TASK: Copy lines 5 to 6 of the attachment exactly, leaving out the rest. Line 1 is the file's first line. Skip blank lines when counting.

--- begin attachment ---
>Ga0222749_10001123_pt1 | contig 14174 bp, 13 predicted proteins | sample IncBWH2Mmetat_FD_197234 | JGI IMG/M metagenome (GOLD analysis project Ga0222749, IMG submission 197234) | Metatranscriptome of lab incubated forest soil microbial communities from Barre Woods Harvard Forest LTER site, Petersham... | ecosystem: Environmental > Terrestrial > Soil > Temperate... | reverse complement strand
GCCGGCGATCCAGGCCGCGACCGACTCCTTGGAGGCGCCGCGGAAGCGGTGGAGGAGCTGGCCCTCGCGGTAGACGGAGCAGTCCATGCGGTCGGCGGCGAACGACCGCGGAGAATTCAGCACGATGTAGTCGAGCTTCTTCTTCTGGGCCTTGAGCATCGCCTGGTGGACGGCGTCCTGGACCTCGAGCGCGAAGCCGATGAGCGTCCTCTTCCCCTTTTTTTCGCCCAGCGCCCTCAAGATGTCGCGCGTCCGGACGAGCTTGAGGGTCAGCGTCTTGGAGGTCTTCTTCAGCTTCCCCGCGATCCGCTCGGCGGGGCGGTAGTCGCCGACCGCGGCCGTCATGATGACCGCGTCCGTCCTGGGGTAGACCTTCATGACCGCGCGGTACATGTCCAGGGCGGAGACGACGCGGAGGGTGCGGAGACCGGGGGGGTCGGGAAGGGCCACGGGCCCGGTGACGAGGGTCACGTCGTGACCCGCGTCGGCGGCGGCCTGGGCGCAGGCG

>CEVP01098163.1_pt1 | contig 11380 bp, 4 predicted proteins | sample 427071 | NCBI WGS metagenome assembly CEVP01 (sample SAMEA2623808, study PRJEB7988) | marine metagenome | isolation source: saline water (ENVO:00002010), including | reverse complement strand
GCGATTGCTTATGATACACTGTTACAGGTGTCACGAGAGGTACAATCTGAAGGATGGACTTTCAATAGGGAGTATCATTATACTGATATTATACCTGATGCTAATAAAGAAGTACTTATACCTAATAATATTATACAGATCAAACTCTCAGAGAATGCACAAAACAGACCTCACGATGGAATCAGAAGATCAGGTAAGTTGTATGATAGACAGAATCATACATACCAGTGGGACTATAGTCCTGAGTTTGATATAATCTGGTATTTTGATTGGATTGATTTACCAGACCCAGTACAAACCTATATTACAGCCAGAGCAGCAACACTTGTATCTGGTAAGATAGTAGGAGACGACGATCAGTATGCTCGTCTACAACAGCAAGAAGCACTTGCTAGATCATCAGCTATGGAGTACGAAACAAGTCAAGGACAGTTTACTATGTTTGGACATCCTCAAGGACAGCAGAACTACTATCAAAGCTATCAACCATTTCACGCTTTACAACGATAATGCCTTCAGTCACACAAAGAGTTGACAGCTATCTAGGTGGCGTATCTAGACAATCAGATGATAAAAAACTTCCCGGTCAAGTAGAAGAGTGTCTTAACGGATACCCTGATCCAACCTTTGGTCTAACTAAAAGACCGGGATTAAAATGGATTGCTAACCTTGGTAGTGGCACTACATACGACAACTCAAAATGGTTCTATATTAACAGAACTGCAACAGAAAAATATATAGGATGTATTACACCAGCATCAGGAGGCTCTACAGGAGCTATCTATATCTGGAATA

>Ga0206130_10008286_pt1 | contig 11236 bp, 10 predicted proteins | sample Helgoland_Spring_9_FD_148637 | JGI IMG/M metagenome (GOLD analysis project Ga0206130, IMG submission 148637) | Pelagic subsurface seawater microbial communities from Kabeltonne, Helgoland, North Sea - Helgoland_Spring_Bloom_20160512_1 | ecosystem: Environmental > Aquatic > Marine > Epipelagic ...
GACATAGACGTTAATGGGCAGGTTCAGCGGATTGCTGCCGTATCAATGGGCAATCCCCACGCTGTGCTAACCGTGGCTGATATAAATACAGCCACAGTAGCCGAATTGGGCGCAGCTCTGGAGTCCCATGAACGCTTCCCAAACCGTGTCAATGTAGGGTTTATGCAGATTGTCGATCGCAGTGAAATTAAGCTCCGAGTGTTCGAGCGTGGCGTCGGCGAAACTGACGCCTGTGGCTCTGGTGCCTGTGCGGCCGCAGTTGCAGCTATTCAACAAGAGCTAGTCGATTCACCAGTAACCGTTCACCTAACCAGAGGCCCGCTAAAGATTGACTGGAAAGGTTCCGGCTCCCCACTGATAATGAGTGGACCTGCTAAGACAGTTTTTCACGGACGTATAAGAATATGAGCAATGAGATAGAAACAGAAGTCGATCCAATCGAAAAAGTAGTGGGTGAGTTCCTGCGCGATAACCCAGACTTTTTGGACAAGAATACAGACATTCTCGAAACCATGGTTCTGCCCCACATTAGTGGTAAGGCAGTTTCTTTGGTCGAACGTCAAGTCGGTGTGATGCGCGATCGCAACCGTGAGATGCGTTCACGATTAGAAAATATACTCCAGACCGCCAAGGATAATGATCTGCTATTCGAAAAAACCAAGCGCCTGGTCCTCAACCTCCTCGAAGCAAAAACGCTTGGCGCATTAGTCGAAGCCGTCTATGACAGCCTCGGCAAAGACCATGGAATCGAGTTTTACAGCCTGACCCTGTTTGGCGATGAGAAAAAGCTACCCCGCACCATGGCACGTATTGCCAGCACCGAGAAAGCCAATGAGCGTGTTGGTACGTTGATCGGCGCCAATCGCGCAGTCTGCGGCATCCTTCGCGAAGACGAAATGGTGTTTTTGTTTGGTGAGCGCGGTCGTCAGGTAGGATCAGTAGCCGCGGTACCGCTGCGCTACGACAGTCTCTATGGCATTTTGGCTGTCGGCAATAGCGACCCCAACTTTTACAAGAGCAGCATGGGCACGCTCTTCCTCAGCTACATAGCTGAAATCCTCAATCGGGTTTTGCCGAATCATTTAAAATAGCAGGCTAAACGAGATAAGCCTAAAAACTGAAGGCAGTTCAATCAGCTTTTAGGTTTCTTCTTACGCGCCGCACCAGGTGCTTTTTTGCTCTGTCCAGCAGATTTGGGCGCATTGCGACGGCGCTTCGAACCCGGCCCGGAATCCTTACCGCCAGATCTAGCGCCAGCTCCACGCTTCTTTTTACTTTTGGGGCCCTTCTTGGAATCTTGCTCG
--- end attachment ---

>Ga0206130_10008286_pt1 | contig 11236 bp, 10 predicted proteins | sample Helgoland_Spring_9_FD_148637 | JGI IMG/M metagenome (GOLD analysis project Ga0206130, IMG submission 148637) | Pelagic subsurface seawater microbial communities from Kabeltonne, Helgoland, North Sea - Helgoland_Spring_Bloom_20160512_1 | ecosystem: Environmental > Aquatic > Marine > Epipelagic ...
GACATAGACGTTAATGGGCAGGTTCAGCGGATTGCTGCCGTATCAATGGGCAATCCCCACGCTGTGCTAACCGTGGCTGATATAAATACAGCCACAGTAGCCGAATTGGGCGCAGCTCTGGAGTCCCATGAACGCTTCCCAAACCGTGTCAATGTAGGGTTTATGCAGATTGTCGATCGCAGTGAAATTAAGCTCCGAGTGTTCGAGCGTGGCGTCGGCGAAACTGACGCCTGTGGCTCTGGTGCCTGTGCGGCCGCAGTTGCAGCTATTCAACAAGAGCTAGTCGATTCACCAGTAACCGTTCACCTAACCAGAGGCCCGCTAAAGATTGACTGGAAAGGTTCCGGCTCCCCACTGATAATGAGTGGACCTGCTAAGACAGTTTTTCACGGACGTATAAGAATATGAGCAATGAGATAGAAACAGAAGTCGATCCAATCGAAAAAGTAGTGGGTGAGTTCCTGCGCGATAACCCAGACTTTTTGGACAAGAATACAGACATTCTCGAAACCATGGTTCTGCCCCACATTAGTGGTAAGGCAGTTTCTTTGGTCGAACGTCAAGTCGGTGTGATGCGCGATCGCAACCGTGAGATGCGTTCACGATTAGAAAATATACTCCAGACCGCCAAGGATAATGATCTGCTATTCGAAAAAACCAAGCGCCTGGTCCTCAACCTCCTCGAAGCAAAAACGCTTGGCGCATTAGTCGAAGCCGTCTATGACAGCCTCGGCAAAGACCATGGAATCGAGTTTTACAGCCTGACCCTGTTTGGCGATGAGAAAAAGCTACCCCGCACCATGGCACGTATTGCCAGCACCGAGAAAGCCAATGAGCGTGTTGGTACGTTGATCGGCGCCAATCGCGCAGTCTGCGGCATCCTTCGCGAAGACGAAATGGTGTTTTTGTTTGGTGAGCGCGGTCGTCAGGTAGGATCAGTAGCCGCGGTACCGCTGCGCTACGACAGTCTCTATGGCATTTTGGCTGTCGGCAATAGCGACCCCAACTTTTACAAGAGCAGCATGGGCACGCTCTTCCTCAGCTACATAGCTGAAATCCTCAATCGGGTTTTGCCGAATCATTTAAAATAGCAGGCTAAACGAGATAAGCCTAAAAACTGAAGGCAGTTCAATCAGCTTTTAGGTTTCTTCTTACGCGCCGCACCAGGTGCTTTTTTGCTCTGTCCAGCAGATTTGGGCGCATTGCGACGGCGCTTCGAACCCGGCCCGGAATCCTTACCGCCAGATCTAGCGCCAGCTCCACGCTTCTTTTTACTTTTGGGGCCCTTCTTGGAATCTTGCTCG